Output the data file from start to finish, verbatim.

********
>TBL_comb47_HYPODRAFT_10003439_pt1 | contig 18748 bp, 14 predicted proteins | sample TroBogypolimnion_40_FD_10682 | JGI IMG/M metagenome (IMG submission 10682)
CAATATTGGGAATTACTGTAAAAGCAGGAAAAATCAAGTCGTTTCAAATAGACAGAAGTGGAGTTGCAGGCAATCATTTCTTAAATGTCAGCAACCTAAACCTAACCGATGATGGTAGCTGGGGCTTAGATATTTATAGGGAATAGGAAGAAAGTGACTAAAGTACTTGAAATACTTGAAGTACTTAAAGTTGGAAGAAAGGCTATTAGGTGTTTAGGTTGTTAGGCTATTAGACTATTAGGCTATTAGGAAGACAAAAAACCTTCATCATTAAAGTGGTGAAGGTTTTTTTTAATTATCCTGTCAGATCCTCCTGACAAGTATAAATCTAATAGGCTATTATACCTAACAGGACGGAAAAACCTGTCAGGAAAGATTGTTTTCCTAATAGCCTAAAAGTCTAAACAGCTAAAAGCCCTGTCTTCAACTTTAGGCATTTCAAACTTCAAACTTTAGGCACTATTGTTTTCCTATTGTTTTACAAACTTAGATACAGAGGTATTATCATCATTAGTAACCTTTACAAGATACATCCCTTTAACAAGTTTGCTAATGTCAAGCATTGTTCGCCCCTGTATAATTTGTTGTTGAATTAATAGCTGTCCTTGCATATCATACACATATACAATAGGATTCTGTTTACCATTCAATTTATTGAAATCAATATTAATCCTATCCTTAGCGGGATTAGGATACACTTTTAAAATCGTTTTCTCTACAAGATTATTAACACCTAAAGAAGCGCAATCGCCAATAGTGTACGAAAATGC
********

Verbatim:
>TBL_comb47_HYPODRAFT_10003439_pt1 | contig 18748 bp, 14 predicted proteins | sample TroBogypolimnion_40_FD_10682 | JGI IMG/M metagenome (IMG submission 10682)
CAATATTGGGAATTACTGTAAAAGCAGGAAAAATCAAGTCGTTTCAAATAGACAGAAGTGGAGTTGCAGGCAATCATTTCTTAAATGTCAGCAACCTAAACCTAACCGATGATGGTAGCTGGGGCTTAGATATTTATAGGGAATAGGAAGAAAGTGACTAAAGTACTTGAAATACTTGAAGTACTTAAAGTTGGAAGAAAGGCTATTAGGTGTTTAGGTTGTTAGGCTATTAGACTATTAGGCTATTAGGAAGACAAAAAACCTTCATCATTAAAGTGGTGAAGGTTTTTTTTAATTATCCTGTCAGATCCTCCTGACAAGTATAAATCTAATAGGCTATTATACCTAACAGGACGGAAAAACCTGTCAGGAAAGATTGTTTTCCTAATAGCCTAAAAGTCTAAACAGCTAAAAGCCCTGTCTTCAACTTTAGGCATTTCAAACTTCAAACTTTAGGCACTATTGTTTTCCTATTGTTTTACAAACTTAGATACAGAGGTATTATCATCATTAGTAACCTTTACAAGATACATCCCTTTAACAAGTTTGCTAATGTCAAGCATTGTTCGCCCCTGTATAATTTGTTGTTGAATTAATAGCTGTCCTTGCATATCATACACATATACAATAGGATTCTGTTTACCATTCAATTTATTGAAATCAATATTAATCCTATCCTTAGCGGGATTAGGATACACTTTTAAAATCGTTTTCTCTACAAGATTATTAACACCTAAAGAAGCGCAATCGCCAATAGTGTACGAAAATGC